The high rates of adverse events in the early post-discharge period suggest that continuity of care during this hectic time for patients transitioning out of the hospital may be part of the problem.9 10 Continuity of care is defined by the WHO as ‘the degree to which discrete health care events are experienced by people as coherent and interconnected over time and consistent with their health needs and preferences’.11 Several studies have found that prompt primary care follow-up of patients after hospital discharge reduces subsequent ED visits and hospitalisations among patients with chronic conditions such as congestive heart failure, chronic obstructive pulmonary disease, myocardial infarction and cancer.12–18 Many clinical practice guidelines recommend physician follow-up within 1–2 weeks postdischarge as best practice to improve continuity of care.10 19–24
Coordinating medication management post-hospitalisation is challenging, with adverse drug events reported as among the most common reason for post-discharge re-admission and ED visits.25–27 Poor medication management immediately following hospital discharge has been reported to increase the risk of 30-day readmission by 28%.28 Therefore, understanding which factors, including patient, hospital, provider and medication-related factors, predict adverse clinical outcomes, will be important to reducing adverse outcomes, re-admissions and costs.
This study aims to identify important risk factors, both clinical and continuity of care, which predict OAC-related harm in the short-term period following hospitalisation. Validated process of care risk factors may be useful targets for future intervention trials.
Research question: Among Ontario residents aged 66 years or older who were discharged from hospital on an OAC (warfarin, dabigatran, rivaroxaban or apixaban), which clinical and continuity of care variables are significantly associated with time to re-hospitalisation or an ED visit for a haemorrhage or thromboembolic event, or mortality within 30-days post-discharge?
Hypothesis: In addition to traditional clinical risk factors for OAC-related adverse events, factors related to continuity of care, particularly contact with a primary care physician, nurse practitioner, medical specialist or home care services within 7 days of discharge, will be associated with lower risk for the composite outcome in the 30 days following hospitalisation.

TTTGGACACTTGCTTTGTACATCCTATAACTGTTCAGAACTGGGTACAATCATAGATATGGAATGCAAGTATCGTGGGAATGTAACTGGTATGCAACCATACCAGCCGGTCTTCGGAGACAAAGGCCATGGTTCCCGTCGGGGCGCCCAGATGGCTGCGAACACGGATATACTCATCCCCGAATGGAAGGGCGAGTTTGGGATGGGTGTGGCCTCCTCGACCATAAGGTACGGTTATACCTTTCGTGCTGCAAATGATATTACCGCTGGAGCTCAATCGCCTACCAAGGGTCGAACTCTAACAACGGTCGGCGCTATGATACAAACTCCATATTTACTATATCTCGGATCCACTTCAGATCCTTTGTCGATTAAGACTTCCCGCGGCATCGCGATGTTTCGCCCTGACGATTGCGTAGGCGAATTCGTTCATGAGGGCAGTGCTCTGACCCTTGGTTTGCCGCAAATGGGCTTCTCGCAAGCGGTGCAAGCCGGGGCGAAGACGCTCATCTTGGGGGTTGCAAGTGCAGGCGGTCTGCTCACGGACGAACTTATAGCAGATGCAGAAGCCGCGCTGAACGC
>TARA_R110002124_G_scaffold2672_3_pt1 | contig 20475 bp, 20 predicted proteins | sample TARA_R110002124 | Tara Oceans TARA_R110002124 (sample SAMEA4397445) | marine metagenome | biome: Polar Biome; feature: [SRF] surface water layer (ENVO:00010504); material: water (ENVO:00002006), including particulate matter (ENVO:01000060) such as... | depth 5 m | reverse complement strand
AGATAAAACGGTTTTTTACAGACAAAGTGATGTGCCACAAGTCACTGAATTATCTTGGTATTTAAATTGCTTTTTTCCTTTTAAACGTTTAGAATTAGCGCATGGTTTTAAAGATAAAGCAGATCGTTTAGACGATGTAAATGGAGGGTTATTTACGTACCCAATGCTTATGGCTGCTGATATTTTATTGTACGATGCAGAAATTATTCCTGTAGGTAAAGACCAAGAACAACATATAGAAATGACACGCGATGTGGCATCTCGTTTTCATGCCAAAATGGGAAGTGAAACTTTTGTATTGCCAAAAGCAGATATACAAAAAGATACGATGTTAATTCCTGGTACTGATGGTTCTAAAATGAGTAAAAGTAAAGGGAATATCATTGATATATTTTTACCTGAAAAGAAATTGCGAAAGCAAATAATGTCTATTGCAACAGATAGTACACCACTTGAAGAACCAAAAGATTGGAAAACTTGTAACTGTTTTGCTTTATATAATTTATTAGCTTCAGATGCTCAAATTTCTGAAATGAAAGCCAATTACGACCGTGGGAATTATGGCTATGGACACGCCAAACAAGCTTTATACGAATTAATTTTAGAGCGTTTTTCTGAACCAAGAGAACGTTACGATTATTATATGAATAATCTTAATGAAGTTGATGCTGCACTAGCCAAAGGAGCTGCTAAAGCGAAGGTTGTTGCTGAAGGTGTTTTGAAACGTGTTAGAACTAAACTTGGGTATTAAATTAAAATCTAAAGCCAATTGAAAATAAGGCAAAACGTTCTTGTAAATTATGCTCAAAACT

Methods and analysis
Reporting will be compliant with Strengthening the Reporting of Observational Studies in Epidemiology recommendations.
We will use a population-based retrospective cohort study to identify potential patient, provider and institution-level factors and continuity of care factors independently associated with OAC-related adverse events in seniors using routinely collected administrative health data. These data are more accurate than self-reported data and minimise selection bias as the database includes the entire population of interest.29 30
Our study will be set in Ontario, Canada. Ontario is Canada’s most populous province, with over 14 million residents in 2018, representing about 39% of the country’s population.31
The study dataset will be created using the province of Ontario’s health administrative databases housed at ICES. These databases contain administrative health service records for the approximately 14 million Ontarians eligible for health coverage.32–36 These databases are linked using encrypted patient-specific identifiers. Table 1 summarises the database names and contents of those that will be used to create the study dataset.